Bats learn about food from other species

By Dana Kobilinsky

A fringe-lipped bat eats a piece of fish. While the species does not eat fish in the wild, researchers trained them to feed on fish since they were easier to get ahold of than frogs. ©Krista Patriquin

Bats seem to follow the leader to look for food sources, sometimes even when the leader is from a different species.

In a study published in Science Advances, researchers found the fringe-lipped bat (Trachops cirrhosus), which listens for its prey rather than using echolocation, can learn where sufficient food sources are from the white-throated round-eared bat (Lophostoma silvicolum).

Past research showed that fringe-lipped bats, which consume frogs in wet seasons and katydids in dry seasons, learn from members of the same species where to find viable food sources.

A white-throated round-eared bat eats a katydid. In a recent study, fringe-lipped bats learned cues from white-throated bats to find prey sources. ©Krista Patriquin

“The natural question was, of course, if they can learn from each other, is it possible they can learn from other species with similar feeding behavior and food preferences?” said Krista Patriquin, lead author of the study, who completed the research as a visiting postdoctoral fellow with the Smithsonian Tropical Research Institute.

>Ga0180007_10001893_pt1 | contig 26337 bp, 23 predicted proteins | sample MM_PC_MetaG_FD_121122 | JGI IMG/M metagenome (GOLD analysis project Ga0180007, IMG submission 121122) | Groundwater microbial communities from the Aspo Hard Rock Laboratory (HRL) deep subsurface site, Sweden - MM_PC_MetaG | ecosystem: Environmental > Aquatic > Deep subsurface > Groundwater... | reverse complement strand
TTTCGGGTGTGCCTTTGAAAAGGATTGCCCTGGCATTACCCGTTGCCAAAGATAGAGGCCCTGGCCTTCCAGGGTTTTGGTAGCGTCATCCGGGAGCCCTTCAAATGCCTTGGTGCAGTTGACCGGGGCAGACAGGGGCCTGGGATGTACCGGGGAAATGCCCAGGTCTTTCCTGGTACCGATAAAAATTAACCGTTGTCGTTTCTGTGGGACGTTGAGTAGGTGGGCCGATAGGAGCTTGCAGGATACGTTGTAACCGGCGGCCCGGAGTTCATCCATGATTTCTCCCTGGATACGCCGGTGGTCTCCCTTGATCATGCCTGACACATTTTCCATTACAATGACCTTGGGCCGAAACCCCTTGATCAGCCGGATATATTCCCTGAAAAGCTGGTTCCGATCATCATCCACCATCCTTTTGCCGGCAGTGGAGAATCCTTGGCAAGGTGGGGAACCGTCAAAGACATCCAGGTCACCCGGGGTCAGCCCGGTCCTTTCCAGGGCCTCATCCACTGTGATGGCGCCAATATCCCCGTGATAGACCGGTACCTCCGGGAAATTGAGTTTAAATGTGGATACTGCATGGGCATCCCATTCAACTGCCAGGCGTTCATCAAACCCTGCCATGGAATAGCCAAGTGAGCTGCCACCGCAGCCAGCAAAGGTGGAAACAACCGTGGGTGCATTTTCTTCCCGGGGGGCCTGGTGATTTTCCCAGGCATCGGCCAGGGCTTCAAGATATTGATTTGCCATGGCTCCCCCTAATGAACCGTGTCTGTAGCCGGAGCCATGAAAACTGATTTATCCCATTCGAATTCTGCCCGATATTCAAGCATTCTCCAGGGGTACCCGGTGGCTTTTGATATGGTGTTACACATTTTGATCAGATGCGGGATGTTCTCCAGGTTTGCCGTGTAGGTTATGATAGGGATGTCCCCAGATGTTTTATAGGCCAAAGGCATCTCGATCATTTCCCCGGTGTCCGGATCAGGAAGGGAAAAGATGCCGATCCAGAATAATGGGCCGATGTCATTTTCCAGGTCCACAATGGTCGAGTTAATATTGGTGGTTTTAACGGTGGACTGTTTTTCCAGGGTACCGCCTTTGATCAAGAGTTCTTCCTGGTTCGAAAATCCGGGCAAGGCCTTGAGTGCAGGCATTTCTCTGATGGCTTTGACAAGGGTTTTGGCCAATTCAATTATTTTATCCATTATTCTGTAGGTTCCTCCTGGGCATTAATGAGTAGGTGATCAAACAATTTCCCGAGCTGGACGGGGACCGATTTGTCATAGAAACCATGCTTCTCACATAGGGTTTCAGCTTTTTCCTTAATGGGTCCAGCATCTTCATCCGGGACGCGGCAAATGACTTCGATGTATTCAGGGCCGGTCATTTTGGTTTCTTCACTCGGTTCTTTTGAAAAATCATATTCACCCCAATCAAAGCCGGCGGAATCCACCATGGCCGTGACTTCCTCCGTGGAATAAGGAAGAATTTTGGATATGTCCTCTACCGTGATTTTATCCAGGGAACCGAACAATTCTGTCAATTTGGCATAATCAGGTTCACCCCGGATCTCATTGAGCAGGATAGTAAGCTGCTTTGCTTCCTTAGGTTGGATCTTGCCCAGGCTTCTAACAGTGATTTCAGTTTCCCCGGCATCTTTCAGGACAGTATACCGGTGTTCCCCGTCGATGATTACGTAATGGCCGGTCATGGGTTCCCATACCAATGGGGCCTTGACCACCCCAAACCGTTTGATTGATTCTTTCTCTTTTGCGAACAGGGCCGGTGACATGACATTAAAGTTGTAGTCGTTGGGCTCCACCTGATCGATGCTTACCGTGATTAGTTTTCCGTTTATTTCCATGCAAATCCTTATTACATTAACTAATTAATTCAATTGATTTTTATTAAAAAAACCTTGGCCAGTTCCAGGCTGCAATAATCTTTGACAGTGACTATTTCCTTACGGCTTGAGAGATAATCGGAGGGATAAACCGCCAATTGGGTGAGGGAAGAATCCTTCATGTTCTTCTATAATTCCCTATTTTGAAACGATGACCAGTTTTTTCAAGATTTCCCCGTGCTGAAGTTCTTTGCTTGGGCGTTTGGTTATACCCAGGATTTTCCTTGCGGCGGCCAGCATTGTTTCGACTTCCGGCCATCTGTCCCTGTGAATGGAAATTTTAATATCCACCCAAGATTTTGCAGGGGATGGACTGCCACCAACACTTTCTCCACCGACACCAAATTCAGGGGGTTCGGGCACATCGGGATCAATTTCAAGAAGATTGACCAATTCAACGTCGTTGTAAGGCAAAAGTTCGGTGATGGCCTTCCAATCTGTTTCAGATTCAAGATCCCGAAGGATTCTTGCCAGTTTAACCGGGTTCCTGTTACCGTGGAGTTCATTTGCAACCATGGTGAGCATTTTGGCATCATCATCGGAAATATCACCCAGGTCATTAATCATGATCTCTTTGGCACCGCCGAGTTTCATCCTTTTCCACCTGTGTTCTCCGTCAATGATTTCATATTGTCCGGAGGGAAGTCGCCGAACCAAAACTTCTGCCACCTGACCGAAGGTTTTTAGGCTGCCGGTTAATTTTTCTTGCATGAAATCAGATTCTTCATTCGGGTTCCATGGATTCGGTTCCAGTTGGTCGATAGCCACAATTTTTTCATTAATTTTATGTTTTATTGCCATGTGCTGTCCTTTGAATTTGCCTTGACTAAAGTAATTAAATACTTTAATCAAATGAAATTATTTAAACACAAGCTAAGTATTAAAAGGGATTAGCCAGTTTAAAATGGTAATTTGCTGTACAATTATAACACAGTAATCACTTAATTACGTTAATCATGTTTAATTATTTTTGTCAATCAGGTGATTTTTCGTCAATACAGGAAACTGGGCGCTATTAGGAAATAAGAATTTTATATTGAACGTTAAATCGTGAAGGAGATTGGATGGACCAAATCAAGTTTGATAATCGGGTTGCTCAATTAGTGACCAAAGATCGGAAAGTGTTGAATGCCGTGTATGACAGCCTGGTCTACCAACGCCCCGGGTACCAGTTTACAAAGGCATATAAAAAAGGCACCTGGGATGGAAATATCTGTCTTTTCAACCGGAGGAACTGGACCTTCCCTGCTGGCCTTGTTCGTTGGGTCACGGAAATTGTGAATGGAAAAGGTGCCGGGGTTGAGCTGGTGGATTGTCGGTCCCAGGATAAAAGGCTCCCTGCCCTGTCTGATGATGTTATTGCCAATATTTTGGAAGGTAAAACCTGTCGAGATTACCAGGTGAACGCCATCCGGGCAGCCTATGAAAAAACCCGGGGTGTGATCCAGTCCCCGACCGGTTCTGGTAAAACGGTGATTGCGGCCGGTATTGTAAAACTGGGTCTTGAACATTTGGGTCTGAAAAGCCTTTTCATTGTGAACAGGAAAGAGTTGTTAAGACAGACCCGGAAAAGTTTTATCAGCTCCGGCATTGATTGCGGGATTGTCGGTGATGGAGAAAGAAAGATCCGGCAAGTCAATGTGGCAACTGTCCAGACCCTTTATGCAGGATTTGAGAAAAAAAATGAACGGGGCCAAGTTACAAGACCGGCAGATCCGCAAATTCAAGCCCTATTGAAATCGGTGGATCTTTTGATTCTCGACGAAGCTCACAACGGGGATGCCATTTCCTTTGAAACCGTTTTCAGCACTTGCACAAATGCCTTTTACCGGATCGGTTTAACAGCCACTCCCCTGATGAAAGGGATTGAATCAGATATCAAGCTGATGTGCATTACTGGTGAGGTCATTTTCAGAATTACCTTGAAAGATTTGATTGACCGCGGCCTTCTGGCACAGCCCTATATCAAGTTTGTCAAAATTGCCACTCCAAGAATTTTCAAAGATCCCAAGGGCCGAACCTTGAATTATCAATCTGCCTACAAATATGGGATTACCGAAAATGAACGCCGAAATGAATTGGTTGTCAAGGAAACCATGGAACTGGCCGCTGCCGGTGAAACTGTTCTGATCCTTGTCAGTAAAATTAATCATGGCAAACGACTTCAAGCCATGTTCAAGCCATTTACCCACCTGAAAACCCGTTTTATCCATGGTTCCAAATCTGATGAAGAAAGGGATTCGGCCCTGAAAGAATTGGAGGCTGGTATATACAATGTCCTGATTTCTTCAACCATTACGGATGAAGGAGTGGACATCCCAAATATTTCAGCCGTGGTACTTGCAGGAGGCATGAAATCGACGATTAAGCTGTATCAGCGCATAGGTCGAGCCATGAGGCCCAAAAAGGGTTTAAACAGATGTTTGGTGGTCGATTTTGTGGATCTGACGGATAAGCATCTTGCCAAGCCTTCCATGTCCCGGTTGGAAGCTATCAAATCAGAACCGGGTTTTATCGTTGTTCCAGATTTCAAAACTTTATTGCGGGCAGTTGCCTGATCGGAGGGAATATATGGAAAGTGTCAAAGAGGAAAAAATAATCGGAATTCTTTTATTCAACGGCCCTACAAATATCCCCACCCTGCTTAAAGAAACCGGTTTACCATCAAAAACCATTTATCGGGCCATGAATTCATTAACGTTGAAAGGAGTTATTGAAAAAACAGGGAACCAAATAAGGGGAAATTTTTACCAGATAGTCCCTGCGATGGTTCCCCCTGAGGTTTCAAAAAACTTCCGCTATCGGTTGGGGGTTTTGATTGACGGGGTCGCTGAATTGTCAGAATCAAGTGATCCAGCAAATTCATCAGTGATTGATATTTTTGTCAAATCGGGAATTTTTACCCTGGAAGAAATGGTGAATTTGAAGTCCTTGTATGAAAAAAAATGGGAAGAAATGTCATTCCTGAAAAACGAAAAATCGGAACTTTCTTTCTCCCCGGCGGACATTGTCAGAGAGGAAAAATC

In the study, Patriquin and her colleagues used artificial tones to test their theory. They first trained the white-throated round-eared bat to associate a high-pitched pure tone sound with prey.

Then, the researchers tested if the fringe-lipped bats would follow the white-throated round-eared bats to the food source. They found that despite the species difference, they caught on relatively quickly. In just 30 trials, they associated the fabricated sound with food, and it took them roughly the same time to learn from their own species.

“It was surprising to us,” Patriquin said. “We thought it would take longer because they’re not familiar with one another. We thought they would trust their own species more quickly.”

These results could provide some insight into bat conservation by shedding light onto how bats can respond to changes in the environment, she said, particularly as climate change and land development shift their historical ranges.

As the deadly white-nose syndrome spreads through bat populations in North America, Patriquin said, it’s plausible that bats may be able to learn to avoid infected caves.

The study may also suggest one reason bats have been so successful, she said.

“There are more than 1,300 species,” Patriquin said. “Maybe that’s part of it. They can learn from each other, which allows them to quickly adapt as they move throughout the world.”

Dana KobilinskyDana Kobilinsky is a science writer at The Wildlife Society. Contact her at dkobilinsky@wildlife.org with any questions or comments about her article. You can follow her on Twitter at @DanaKobi.

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